ANT 232 Contemporary Ghanaian Society and Culture
ANT 233 Performance in West Africa
ANT 234 African Popular Culture
ANT 257 African Roots, American Soils
ANT 323 Human Rights in Latin America
ANT 335 Debunking Race
ANT 371 Ethnographic Writing and Research
ANT 372 Visualizing Anthropology
DAN 284 Dancing Diaspora: The African American Theatrical Dance Tradition
ECO 324 Labor Economics
EDU 250 Multicultural Education
EDU 260 Oppression & Education (=SOC 260)
EDU 290 Oral History: Problems, Perspectives, & Possibilities (=SOC 290)
EDU 320 Growing up Jim Crow (= AFR 320, =SOC 320)
EDU 340 Education in African American Society (=SOC 340)
EDU 371 Critical Race Theory in Education (=AFR 371)
ENG 220 Literary Analysis
ENG 282 African American Literature: 18th - 19th Century (=AFR 282)
ENG 284 African American Drama
ENG 286 African-American Literature: 1900- (=AFR 286)
ENG 290 World Literatures - South Africa & C. Europe
ENG 294 Harlem Renaissance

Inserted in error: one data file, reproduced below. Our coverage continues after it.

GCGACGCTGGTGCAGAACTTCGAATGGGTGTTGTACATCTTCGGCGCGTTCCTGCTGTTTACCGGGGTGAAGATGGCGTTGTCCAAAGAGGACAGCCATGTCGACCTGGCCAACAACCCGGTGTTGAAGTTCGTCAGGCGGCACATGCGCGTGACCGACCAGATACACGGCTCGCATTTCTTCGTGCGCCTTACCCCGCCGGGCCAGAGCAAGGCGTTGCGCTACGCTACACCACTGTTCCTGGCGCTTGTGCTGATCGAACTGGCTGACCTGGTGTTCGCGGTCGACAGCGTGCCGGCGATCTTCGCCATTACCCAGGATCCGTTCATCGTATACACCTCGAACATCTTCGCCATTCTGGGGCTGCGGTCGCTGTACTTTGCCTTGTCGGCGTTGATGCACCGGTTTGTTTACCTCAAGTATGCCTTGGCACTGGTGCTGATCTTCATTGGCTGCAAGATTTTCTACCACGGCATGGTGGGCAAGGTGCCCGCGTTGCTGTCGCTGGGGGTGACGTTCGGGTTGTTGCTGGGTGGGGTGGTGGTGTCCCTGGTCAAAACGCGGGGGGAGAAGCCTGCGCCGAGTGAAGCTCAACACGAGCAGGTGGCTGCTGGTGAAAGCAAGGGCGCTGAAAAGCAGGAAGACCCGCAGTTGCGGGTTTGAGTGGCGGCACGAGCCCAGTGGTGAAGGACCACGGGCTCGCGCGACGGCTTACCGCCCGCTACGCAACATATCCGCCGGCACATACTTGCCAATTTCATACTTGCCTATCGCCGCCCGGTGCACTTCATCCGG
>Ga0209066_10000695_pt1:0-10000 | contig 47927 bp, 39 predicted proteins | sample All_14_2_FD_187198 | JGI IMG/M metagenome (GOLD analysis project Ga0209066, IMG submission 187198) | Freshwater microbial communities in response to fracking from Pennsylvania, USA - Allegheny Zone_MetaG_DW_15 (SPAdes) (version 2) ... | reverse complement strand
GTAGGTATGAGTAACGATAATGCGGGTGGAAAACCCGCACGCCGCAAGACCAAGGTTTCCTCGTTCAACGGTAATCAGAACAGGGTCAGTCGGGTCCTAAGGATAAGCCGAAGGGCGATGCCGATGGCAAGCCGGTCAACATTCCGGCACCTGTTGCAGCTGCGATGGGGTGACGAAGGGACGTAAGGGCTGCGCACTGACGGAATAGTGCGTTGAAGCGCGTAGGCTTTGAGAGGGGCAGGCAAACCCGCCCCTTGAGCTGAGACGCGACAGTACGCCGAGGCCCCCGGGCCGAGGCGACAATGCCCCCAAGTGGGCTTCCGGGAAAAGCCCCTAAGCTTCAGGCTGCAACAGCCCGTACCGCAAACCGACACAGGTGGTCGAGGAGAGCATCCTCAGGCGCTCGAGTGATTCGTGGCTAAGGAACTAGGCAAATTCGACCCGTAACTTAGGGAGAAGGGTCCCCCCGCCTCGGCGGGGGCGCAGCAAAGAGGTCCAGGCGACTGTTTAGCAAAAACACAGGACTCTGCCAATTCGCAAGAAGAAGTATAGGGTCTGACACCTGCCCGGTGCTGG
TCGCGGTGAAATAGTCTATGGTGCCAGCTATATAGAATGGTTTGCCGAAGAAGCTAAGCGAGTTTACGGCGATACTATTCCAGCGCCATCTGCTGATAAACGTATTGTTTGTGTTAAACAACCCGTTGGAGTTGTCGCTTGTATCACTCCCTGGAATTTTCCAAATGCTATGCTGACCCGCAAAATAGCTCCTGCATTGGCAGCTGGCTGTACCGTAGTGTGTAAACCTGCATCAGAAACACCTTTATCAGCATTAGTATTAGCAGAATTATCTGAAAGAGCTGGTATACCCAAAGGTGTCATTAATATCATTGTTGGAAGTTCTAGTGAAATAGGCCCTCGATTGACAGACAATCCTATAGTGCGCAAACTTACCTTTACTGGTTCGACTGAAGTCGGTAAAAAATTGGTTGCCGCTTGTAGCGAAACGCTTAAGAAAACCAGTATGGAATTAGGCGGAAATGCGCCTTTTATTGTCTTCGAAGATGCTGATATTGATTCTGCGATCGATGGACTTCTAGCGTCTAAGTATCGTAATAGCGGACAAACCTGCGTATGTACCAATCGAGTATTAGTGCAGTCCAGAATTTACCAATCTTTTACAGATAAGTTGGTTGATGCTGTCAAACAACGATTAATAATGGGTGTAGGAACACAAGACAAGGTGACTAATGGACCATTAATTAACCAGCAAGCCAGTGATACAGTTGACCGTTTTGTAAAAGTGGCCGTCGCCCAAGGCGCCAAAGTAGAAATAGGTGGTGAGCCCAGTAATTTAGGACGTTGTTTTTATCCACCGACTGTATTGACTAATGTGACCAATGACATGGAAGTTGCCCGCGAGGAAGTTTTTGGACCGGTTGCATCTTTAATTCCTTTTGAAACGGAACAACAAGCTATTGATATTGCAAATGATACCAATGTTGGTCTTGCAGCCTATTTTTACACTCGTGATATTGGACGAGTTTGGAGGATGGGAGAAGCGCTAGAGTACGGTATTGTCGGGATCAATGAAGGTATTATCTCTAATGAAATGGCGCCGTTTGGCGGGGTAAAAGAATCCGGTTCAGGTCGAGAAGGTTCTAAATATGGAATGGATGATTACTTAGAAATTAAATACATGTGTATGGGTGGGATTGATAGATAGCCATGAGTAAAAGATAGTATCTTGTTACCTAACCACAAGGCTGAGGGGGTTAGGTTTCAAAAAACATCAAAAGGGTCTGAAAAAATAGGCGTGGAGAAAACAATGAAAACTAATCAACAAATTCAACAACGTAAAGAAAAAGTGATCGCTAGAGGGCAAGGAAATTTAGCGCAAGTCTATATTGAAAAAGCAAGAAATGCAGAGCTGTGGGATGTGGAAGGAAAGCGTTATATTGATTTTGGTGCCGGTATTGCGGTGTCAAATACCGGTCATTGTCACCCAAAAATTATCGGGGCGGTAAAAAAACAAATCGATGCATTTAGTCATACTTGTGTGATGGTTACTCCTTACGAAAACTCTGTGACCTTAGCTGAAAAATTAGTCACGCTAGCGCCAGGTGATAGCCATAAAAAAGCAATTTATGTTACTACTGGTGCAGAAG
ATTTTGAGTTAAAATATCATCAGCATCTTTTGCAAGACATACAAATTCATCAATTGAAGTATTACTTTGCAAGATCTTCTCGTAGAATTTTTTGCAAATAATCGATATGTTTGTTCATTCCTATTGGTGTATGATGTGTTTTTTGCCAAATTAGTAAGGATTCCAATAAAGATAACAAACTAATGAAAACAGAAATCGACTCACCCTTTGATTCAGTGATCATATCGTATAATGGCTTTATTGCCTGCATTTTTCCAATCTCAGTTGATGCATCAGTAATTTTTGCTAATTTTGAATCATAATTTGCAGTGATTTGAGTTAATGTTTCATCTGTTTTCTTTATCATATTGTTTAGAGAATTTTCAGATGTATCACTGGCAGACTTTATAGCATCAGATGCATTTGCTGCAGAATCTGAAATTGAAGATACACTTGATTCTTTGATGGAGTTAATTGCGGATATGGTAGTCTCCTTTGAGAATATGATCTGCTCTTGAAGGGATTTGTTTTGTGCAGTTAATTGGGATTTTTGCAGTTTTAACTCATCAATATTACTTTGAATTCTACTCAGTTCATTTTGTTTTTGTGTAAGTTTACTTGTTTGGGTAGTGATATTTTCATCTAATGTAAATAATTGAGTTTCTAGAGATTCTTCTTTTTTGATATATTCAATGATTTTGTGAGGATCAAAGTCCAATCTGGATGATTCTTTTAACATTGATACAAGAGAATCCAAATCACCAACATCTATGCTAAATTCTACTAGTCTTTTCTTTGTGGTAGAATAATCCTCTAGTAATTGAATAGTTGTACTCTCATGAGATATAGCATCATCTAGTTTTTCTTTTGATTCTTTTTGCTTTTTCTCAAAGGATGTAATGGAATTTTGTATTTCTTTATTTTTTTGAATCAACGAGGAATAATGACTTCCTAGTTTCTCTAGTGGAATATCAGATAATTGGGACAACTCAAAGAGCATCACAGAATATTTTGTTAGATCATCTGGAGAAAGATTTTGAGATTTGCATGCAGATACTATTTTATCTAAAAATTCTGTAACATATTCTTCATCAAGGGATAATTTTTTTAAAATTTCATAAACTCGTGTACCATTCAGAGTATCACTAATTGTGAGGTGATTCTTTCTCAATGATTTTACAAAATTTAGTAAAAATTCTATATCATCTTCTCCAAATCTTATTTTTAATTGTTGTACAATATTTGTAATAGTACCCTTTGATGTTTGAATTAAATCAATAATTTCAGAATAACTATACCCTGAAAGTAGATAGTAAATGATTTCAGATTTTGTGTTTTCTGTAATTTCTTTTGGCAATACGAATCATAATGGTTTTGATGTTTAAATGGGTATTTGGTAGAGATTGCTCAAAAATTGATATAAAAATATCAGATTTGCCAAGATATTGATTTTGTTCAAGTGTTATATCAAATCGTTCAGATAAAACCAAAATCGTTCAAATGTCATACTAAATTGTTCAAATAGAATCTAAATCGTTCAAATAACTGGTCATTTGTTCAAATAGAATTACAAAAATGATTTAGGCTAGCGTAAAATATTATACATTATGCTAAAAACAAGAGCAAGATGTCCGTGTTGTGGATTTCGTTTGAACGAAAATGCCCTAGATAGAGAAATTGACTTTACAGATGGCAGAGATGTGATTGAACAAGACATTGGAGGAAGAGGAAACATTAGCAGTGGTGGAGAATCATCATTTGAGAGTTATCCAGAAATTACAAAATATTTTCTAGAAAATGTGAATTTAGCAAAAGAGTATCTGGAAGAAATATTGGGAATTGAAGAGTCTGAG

ENG 297 Caribbean Literature (=AFR 297)
ENG 340 Studies in Medieval and Renaissance Literature
ENG 382 W.E.B. Du Bois at Large (=AFR 303)
ENG 394 Studies in Modern Literature: The Avant-Garde (Fall 2017)
ENG 483 Black Literary Theory (=AFR 383)
FRE 335 French Colonial Empire
FRE 364 Paris Noir
FRE 366 Africa Shoots Back, in transl. (=AFR 266)
FRE 368 France and Métissage
GSS 201 Feminist and Queer Theories
HIS 162 Latin America to 1825
HIS 163 Place & Nation in Modern Latin America
HIS 168 Africa to 1800
HIS 169 The Making of Modern Africa
HIS 230 African Diasporas, German Encounters: Histories, Conflicts and Movements
HIS 259 US Latino/a History
HIS 267 Health and Society in Africa
HIS 302 African American History to 1877
HIS 303 African American Society & Culture since 1877
HIS 343 The Old South
HIS 344 The South since 1865
HIS 346 The Civil War and Reconstruction
HIS 357 The Civil Rights Movement in the United States
HIS 358 Civil Rights Wars, Civil Rights Warriors
HIS 360 History of the Caribbean: Race, Nation, and Politics (=AFR 360, =LAS 360)
HIS 362 The 1959 Cuban Revolution (=AFR 235, =LAS 235)
HIS 363 African Encounters with Development
HIS 364 Race, Sex, Power in Latin America
HIS 366 Slavery and Africa
HIS 369 Urban Africa
HIS 440 Slavery in the Americas
HIS 444 Southern Women, or How to Explain Scarlett and Mammy
HIS 449 Age of Revolution: The United States in the 1960s
HIS 451 African American Cultural History
HIS 464 Religion and Social Change in Latin America